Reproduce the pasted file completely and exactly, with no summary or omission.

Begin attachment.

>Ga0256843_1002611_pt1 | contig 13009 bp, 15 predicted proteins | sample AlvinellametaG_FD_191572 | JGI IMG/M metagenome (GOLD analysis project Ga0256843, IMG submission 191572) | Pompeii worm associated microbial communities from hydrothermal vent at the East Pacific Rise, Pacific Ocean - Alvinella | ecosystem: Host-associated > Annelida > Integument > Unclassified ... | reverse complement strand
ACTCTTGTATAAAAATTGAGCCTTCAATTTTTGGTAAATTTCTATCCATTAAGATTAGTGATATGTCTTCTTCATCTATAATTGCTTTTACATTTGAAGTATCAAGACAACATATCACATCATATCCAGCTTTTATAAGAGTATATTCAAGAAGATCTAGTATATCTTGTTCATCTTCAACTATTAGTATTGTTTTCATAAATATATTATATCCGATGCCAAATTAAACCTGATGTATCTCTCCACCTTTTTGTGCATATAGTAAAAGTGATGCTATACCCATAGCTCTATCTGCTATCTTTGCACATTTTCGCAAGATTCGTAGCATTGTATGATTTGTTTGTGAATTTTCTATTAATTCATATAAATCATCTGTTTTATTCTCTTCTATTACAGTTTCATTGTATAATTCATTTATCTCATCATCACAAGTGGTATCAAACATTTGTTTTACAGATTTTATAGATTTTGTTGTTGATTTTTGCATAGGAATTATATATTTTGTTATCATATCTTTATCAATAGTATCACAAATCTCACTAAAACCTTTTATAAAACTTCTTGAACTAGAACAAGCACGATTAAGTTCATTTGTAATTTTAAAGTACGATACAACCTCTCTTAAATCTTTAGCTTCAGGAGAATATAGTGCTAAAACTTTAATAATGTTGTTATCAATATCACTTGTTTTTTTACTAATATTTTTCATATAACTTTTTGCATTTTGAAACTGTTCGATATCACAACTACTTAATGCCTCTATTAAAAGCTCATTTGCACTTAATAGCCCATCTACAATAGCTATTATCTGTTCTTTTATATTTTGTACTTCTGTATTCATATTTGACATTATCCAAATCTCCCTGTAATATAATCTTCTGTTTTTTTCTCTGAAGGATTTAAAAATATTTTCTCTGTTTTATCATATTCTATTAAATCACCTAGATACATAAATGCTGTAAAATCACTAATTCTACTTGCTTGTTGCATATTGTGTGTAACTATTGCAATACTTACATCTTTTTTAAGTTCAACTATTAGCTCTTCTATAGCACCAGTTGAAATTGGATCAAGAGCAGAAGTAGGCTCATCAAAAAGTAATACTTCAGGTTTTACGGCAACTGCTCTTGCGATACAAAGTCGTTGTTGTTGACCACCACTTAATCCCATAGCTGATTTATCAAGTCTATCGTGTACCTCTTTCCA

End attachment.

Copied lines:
>Ga0256843_1002611_pt1 | contig 13009 bp, 15 predicted proteins | sample AlvinellametaG_FD_191572 | JGI IMG/M metagenome (GOLD analysis project Ga0256843, IMG submission 191572) | Pompeii worm associated microbial communities from hydrothermal vent at the East Pacific Rise, Pacific Ocean - Alvinella | ecosystem: Host-associated > Annelida > Integument > Unclassified ... | reverse complement strand
ACTCTTGTATAAAAATTGAGCCTTCAATTTTTGGTAAATTTCTATCCATTAAGATTAGTGATATGTCTTCTTCATCTATAATTGCTTTTACATTTGAAGTATCAAGACAACATATCACATCATATCCAGCTTTTATAAGAGTATATTCAAGAAGATCTAGTATATCTTGTTCATCTTCAACTATTAGTATTGTTTTCATAAATATATTATATCCGATGCCAAATTAAACCTGATGTATCTCTCCACCTTTTTGTGCATATAGTAAAAGTGATGCTATACCCATAGCTCTATCTGCTATCTTTGCACATTTTCGCAAGATTCGTAGCATTGTATGATTTGTTTGTGAATTTTCTATTAATTCATATAAATCATCTGTTTTATTCTCTTCTATTACAGTTTCATTGTATAATTCATTTATCTCATCATCACAAGTGGTATCAAACATTTGTTTTACAGATTTTATAGATTTTGTTGTTGATTTTTGCATAGGAATTATATATTTTGTTATCATATCTTTATCAATAGTATCACAAATCTCACTAAAACCTTTTATAAAACTTCTTGAACTAGAACAAGCACGATTAAGTTCATTTGTAATTTTAAAGTACGATACAACCTCTCTTAAATCTTTAGCTTCAGGAGAATATAGTGCTAAAACTTTAATAATGTTGTTATCAATATCACTTGTTTTTTTACTAATATTTTTCATATAACTTTTTGCATTTTGAAACTGTTCGATATCACAACTACTTAATGCCTCTATTAAAAGCTCATTTGCACTTAATAGCCCATCTACAATAGCTATTATCTGTTCTTTTATATTTTGTACTTCTGTATTCATATTTGACATTATCCAAATCTCCCTGTAATATAATCTTCTGTTTTTTTCTCTGAAGGATTTAAAAATATTTTCTCTGTTTTATCATATTCTATTAAATCACCTAGATACATAAATGCTGTAAAATCACTAATTCTACTTGCTTGTTGCATATTGTGTGTAACTATTGCAATACTTACATCTTTTTTAAGTTCAACTATTAGCTCTTCTATAGCACCAGTTGAAATTGGATCAAGAGCAGAAGTAGGCTCATCAAAAAGTAATACTTCAGGTTTTACGGCAACTGCTCTTGCGATACAAAGTCGTTGTTGTTGACCACCACTTAATCCCATAGCTGATTTATCAAGTCTATCGTGTACCTCTTTCCA